“Your hair looks better down,” was eerily and unexpectedly whispered into my ear by a low, raspy, unfamiliar voice.
I literally jumped out of panic, confused and truly dumbfounded. I was at my workplace, training a client, and I whipped around to the smiling face of a tan, wrinkly, older man who I had never seen before; I had absolutely zero clue who he was, but apparently, he felt he knew me. He felt it was totally ok to sneak up on me, whisper in my ear, invade my space, and make my body seize with fear. Most days, I do wear my hair up while I’m training clients, but this day it was down…he felt entitled to whisper to me about it.
I was training an elderly client at the time, and even he looked confused and uncomfortable. He said, “Did that just happen?!” This situation had ICK written All. Over. It.
Deep down, I wanted to tell this man off. My client wanted to tell him off. The pop-up creeper was watching me from the machines with a smirk on his face. I wanted to explain what he did was out of line. But I didn’t, and to this day, I regret that. I think I was just caught off guard. I think I was in a daze. And I think the “nice girl” in me was telling me to just endure that kind of behavior; certainly, I couldn’t stand up for myself in my work environment, right? Wouldn’t I get in trouble “scolding” a member of the gym? Would that be considered rude of me? Would I be labeled the “b” word? Would I be viewed as dramatic or easily offended? Ugh. I also painfully realized I may not have confronted him if it was outside work, out of fear, out of being too NICE.
It was the following week when it happened again. This time, he snuck up on me while I was talking to a co-worker at the front desk and again whispered in my ear and called me “sugar,” and brushed up against me. I realized I was indeed being WAY too nice. I essentially jumped and ran from him. I could hear him say in a nearly maniacally happy tone, “Oh, she’s running away from me!”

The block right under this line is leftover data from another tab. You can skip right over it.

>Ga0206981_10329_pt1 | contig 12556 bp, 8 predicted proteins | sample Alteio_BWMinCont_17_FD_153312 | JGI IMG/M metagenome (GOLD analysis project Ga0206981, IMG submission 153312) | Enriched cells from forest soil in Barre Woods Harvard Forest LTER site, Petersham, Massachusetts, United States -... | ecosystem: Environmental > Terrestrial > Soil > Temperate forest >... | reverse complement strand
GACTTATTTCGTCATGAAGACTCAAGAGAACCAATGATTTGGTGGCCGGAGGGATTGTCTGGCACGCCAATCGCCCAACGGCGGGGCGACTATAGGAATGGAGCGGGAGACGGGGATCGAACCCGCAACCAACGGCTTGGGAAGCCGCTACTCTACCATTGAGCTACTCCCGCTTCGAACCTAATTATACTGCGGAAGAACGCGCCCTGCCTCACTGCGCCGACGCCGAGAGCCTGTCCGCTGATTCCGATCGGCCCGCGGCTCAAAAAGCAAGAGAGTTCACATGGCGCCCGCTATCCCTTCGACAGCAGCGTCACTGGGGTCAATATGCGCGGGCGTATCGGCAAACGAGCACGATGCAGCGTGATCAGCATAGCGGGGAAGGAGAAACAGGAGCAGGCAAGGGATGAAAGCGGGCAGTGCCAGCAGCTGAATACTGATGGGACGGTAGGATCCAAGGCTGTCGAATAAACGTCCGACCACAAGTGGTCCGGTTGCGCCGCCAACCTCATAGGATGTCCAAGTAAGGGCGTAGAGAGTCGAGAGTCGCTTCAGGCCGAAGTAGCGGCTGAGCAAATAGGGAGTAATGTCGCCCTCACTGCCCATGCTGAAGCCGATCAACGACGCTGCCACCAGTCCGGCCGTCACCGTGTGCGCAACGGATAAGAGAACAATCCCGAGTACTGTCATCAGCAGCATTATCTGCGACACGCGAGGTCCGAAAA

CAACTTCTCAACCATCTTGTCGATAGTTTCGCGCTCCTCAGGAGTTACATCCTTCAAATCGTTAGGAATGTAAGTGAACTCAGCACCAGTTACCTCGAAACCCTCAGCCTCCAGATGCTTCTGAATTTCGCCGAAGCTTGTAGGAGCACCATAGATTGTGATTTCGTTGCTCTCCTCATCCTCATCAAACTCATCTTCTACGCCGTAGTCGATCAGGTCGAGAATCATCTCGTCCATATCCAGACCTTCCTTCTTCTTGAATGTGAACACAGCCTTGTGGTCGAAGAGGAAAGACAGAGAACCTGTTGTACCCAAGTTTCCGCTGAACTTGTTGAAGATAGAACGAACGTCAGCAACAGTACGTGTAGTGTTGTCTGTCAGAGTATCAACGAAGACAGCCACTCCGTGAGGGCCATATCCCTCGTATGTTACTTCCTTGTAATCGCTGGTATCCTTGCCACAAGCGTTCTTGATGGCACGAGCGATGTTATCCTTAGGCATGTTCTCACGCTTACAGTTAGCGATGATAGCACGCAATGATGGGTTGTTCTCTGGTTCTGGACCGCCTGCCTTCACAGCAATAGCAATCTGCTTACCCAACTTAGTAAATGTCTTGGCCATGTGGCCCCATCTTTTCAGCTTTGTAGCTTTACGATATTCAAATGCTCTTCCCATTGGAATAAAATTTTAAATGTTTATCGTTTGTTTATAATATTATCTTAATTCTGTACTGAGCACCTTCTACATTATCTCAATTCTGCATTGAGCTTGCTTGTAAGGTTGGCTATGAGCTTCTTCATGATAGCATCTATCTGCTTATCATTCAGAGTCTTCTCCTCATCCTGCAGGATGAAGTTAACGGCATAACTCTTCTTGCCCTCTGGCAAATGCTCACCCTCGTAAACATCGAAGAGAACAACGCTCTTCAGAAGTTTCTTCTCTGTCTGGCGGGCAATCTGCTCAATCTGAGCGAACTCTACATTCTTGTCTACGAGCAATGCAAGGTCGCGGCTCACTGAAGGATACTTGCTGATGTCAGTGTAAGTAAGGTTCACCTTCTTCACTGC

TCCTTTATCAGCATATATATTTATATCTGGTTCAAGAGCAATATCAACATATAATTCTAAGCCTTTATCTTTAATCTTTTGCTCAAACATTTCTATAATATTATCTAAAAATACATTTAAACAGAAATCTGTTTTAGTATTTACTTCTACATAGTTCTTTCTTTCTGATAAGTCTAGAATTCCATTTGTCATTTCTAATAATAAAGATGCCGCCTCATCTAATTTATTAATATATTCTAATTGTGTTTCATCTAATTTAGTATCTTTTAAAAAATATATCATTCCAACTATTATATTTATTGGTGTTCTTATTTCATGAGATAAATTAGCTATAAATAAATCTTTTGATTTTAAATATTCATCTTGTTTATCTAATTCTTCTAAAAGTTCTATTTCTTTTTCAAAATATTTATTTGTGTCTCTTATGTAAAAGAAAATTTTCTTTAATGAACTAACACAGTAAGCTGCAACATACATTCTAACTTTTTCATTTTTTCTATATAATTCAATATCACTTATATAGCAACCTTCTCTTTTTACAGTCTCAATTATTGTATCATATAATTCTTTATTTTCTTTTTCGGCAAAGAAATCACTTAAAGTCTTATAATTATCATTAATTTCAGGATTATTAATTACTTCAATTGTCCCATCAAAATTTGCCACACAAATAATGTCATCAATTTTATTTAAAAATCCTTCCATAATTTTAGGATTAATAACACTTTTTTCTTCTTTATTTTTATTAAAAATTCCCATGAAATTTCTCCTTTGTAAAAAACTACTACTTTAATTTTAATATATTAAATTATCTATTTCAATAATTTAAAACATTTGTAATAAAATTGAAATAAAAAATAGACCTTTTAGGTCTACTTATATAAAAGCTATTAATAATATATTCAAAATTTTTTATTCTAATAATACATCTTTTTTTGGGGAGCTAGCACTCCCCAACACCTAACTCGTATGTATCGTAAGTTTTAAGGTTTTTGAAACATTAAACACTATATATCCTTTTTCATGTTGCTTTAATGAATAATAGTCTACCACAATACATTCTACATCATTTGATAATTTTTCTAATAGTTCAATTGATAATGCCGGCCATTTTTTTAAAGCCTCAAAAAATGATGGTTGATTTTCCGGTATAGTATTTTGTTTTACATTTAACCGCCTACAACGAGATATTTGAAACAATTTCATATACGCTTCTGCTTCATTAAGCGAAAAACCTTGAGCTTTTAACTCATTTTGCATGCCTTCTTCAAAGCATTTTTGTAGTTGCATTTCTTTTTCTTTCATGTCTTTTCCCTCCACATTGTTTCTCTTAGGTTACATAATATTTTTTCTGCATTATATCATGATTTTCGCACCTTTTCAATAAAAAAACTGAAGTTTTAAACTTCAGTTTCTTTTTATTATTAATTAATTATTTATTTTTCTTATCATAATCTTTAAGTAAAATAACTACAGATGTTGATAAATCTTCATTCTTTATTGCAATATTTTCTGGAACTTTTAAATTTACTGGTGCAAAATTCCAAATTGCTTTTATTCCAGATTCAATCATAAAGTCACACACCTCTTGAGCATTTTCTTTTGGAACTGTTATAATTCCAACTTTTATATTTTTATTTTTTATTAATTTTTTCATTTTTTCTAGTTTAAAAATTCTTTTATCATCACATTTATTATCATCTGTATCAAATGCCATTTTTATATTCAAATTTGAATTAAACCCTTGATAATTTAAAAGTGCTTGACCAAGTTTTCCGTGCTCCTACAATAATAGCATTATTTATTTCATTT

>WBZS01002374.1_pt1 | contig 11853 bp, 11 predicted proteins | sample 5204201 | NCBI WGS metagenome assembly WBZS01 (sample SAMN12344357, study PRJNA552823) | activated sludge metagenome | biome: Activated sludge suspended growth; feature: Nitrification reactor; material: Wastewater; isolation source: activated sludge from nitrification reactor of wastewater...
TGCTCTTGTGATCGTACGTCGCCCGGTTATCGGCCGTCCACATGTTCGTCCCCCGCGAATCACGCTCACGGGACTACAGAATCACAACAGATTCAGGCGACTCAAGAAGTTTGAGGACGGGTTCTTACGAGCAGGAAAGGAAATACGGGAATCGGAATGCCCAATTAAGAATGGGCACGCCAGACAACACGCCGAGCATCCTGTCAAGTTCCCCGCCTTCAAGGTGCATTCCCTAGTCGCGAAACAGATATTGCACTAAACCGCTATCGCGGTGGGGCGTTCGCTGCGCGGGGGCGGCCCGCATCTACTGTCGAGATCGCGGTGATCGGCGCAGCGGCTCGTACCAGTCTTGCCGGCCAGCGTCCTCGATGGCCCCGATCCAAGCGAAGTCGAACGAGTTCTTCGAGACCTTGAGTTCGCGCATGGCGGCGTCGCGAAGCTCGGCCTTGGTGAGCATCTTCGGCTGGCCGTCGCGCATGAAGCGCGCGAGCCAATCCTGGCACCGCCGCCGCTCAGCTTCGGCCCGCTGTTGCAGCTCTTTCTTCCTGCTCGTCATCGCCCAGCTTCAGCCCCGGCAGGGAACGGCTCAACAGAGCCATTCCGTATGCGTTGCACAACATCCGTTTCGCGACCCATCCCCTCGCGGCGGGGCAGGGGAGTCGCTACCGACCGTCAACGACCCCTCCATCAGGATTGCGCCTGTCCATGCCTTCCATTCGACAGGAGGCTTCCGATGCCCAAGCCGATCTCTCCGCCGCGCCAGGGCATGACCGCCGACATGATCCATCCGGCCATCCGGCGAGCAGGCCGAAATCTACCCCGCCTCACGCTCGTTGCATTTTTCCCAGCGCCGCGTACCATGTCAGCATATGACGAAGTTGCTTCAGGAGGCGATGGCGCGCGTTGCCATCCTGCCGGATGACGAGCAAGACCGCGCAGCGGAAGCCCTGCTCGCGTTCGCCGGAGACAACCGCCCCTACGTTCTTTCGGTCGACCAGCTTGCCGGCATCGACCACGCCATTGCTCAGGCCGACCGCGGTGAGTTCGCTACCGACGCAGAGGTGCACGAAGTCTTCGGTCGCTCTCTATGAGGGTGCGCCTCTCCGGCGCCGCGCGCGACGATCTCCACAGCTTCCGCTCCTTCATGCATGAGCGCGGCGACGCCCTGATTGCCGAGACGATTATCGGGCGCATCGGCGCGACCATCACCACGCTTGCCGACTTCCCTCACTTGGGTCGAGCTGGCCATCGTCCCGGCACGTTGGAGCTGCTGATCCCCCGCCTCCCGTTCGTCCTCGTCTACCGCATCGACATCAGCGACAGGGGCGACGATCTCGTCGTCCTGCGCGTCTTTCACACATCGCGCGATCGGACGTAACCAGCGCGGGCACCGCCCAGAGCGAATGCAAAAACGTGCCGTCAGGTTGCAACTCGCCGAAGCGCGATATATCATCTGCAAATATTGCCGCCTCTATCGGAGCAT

I was essentially being a doormat. This stranger had no right to sneak up on me, to be in my personal space, to downright terrify me out of the blue. I was experiencing high anxiety every time I was at work and some days, I was leaving work in tears because I felt like at any time the ICK would return, this creepy stranger would sneak up on me and make me feel all the uncomfortable feelings that instantly emerge when something is not right. I was looking over my shoulder in the parking lot to and from my vehicle, was jumpy while training clients, always scanning the gym perimeter, and was overall plagued with worry I wasn’t ever going to feel normal again at my workplace.
A sweet client of mine had unfortunately also experienced a series of similar traumatic events at the gym. We leaned on each other and talked about how we were essentially programmed all our lives to just be kind and not rock the boat. Girls are sometimes raised to just go with the flow and to be accommodating, perhaps setting aside what should be fair to them. The beauty of our talks is we recognized it was time to stop being so nice in situations where our own personal safety, wellness, and overall mental health were being affected. Together, we reinforced the notion that being your own advocate and standing up for yourself is ok…in fact, it’s more than ok. She recommended I read The Nice Girl Syndrome by Beverly Engel. I am forever grateful to her for that, as this book can truly prove to be impactful and empowering to anyone who needs the extra boost, the gentle nudge, or the courage to be brave amidst uncomfortable situations.
I highly recommend this book for any woman, any girl, wife, mother, or daughter who is a people pleaser and perhaps needs a reminder they are worth standing up for, that they don’t have to apologize to others when an apology is not needed, and they can be assertive and advocate for themselves without guilt when something is not right, that they can still be nice as they establish healthy boundaries with others. We can overcome the seemingly staggering pressure to please others and prioritize our own needs and identity. This book stands out as empowering, reinforcing the notion you can be nice, but you don’t have to be a pushover. You can be nice, and you can still establish boundaries. You can be nice, but you can also protect your body, your self-esteem, and your precious mental space.